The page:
Working on my diet and lifestyle

By this time I was being very proactive, putting everything right in my life – eating good healthy food, green juices,  fresh organic veg, fish and meat, and following the ketogenic diet, taking plenty of exercise, making time for friends and new activities, accepting everything offered (help, company, advice, support and prayer), cutting down on anything negative, like alcohol, stress, nasty processed foods, any depressing situations, and upping everything positive – fun, laughter, friendship, excitement and more laughter. There is good evidence that all of these factors improve prognosis.

During the standard six weeks of radiotherapy, which entailed a daily trip to the regional oncology centre, an hour each way, as well as  taking daily temozolamide, an oral form of  chemotherapy, I was completely dependent on friends to take me there. Despite having my brain fried every day, I was otherwise having a lot of fun, going to restaurants, attractions, gardens, shopping and visiting friends, in and around Oxford.  In fact, I had a ball for six weeks. All this left me no time to feel sick or tired or develop any side effects. I would get home and sleep like a log, knowing I was entitled to be tired not because of the illness but because it had been such a full and fulfilling day.

Patient power…depressed oncologists

Whenever I turned up in radiotherapy, there were always lots of people in the waiting room. You get to know people very quickly under such circumstances and we became firm friends. Soon, un-squashable hope, raucous laughter and an indomitable spirit pervaded the atmosphere in the waiting room every day. It helped us to counter any negativity that was often dished out by various oncologists. We decided they must be depressed, and felt it was our role to cheer them up by our long-term survival. We held a party at the end of our radiotherapy and now meet up every couple of months or so for a pub lunch. Two years on, we are all a lot richer for having known each other and, so far, every one of us is outliving expectations.

The end of Bob the Blob

A further six months of chemo at home followed, this time with a higher dose of temozolamide one week in every month. I sailed through my treatment with no side-effects beyond a fetching bald patch where my hair had fallen out from the radio. It grew grow back just fine, if a little curlier than before. I rejoiced in my last round of chemo on 21st December 2015, freeing me from weekly bloods and clinic trips just in time for Christmas, and then on 13th January 2016, which coincidentally was the anniversary of the first symptoms appearing, I got the results of my post-chemo scan – all clear and no evidence of Bob the Blob.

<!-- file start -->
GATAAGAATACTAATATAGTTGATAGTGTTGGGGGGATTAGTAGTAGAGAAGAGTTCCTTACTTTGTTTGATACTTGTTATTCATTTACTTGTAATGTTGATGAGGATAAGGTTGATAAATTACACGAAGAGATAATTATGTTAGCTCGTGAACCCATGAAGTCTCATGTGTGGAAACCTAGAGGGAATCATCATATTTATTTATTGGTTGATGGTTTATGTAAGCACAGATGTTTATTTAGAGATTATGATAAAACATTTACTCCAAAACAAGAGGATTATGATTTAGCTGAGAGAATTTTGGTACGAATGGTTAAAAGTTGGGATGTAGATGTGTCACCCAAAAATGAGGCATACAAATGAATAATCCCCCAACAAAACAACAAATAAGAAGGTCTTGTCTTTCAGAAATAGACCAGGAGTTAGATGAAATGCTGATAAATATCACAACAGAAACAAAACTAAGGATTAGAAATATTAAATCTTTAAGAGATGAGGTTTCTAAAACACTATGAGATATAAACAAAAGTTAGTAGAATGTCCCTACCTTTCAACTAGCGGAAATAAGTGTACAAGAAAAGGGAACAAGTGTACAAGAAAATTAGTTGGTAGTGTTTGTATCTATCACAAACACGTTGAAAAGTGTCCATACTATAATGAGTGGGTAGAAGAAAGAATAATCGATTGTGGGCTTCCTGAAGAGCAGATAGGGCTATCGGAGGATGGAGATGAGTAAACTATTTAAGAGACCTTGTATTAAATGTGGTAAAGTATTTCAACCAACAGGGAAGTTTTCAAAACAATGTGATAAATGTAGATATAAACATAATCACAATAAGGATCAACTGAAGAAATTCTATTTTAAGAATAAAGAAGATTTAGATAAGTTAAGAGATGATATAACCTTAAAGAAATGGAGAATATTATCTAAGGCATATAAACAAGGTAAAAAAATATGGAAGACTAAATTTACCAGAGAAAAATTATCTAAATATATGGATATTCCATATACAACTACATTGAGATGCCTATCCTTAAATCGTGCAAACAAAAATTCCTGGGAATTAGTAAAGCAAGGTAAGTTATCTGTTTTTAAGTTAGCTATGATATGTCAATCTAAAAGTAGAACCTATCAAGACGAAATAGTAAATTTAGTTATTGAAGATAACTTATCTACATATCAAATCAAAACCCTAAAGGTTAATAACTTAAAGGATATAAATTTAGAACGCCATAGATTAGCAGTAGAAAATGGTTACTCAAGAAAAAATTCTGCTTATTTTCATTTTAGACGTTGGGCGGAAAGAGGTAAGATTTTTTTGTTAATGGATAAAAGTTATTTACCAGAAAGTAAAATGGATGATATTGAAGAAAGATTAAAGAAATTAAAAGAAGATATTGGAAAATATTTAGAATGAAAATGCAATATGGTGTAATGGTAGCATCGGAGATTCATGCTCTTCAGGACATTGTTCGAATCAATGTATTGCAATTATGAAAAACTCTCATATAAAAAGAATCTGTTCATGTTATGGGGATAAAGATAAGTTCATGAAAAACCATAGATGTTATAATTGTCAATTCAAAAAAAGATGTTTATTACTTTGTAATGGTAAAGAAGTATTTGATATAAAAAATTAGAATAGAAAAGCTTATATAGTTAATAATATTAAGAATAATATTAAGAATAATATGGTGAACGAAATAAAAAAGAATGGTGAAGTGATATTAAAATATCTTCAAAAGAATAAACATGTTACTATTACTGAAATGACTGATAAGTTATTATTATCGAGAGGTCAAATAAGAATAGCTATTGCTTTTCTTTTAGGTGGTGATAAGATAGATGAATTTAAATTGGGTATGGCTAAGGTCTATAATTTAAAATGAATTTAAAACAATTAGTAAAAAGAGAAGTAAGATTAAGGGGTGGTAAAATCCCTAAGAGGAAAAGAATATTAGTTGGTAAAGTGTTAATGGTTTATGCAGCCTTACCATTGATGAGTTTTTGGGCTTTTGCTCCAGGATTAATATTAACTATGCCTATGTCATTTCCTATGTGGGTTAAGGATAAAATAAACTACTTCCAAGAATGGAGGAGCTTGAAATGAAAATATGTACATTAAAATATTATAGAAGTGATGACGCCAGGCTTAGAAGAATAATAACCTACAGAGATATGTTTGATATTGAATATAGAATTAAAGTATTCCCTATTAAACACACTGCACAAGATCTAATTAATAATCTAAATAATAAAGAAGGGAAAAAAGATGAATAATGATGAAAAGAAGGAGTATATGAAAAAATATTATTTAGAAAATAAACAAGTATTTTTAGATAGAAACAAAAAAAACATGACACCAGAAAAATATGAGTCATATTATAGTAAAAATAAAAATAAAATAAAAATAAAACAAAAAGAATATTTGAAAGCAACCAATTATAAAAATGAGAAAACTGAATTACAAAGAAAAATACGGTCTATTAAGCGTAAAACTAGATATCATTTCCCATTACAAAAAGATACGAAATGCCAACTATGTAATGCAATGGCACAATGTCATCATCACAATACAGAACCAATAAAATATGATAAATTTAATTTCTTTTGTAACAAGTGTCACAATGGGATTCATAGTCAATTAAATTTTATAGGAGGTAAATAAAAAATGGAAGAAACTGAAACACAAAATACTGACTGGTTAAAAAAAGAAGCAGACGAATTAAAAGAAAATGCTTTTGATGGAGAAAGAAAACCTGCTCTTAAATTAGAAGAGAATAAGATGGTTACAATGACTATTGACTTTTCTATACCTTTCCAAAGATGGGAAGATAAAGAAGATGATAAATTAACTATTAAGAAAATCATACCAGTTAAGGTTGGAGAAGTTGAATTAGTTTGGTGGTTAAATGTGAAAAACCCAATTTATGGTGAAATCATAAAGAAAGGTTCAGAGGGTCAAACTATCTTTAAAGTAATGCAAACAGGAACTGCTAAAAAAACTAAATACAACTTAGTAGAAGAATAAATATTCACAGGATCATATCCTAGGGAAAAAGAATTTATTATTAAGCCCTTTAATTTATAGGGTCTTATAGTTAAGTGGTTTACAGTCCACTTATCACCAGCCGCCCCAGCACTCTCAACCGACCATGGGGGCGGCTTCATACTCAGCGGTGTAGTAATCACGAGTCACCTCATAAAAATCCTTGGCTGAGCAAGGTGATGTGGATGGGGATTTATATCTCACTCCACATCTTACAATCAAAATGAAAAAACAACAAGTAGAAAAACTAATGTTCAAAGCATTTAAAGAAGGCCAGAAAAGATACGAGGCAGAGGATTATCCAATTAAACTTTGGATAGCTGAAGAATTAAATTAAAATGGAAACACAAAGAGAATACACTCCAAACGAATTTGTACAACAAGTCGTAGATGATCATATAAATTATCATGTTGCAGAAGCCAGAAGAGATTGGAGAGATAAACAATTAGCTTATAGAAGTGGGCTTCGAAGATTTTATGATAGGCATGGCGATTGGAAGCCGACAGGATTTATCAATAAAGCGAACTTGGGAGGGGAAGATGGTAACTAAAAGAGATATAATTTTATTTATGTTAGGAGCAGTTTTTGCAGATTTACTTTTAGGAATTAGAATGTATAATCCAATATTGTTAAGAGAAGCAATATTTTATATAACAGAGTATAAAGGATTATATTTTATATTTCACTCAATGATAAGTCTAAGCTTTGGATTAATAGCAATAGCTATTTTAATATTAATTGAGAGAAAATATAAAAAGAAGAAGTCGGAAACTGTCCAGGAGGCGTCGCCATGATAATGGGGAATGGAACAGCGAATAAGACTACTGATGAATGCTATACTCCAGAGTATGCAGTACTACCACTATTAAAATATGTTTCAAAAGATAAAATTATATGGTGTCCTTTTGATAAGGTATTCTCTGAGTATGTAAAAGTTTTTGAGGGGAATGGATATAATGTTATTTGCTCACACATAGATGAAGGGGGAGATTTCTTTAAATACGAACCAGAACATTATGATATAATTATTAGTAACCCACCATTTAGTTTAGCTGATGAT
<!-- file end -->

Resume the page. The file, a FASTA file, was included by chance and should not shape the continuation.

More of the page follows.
Oncologists remain sceptical

Two and a half years on, I remain on three-monthly scans because the protocols (unlike me) expect Bob to return. Scans and symptoms stubbornly remain clear and they have even had to give me my driving license back! Am I one of the lucky ones? According to some oncologists, there is no such thing as lucky recovery. Treatment is proven to be pretty ineffective; in case of GBM is said to only add a few months to lifespan. They even prefer to excuse a good outcome by blaming inaccurate diagnosis at the outset rather than admit that there are things outside of standard treatments that considerably improve the prognosis.  Scarred by my initial encounters with oncologists, I talk little about diet and lifestyle in clinic unless asked direct questions. They do, however, know I am ‘ketogenic’ and watch with bemused interest as I dance into clinic and answer ‘no’ to every symptom they enquire about. They have even explained to students in training about my ketogenic diet and healthy lifestyle and the fact that I am doing unusually well, without actually saying that they may just be linked. Maybe those new doctors will make the connections and dare to be different.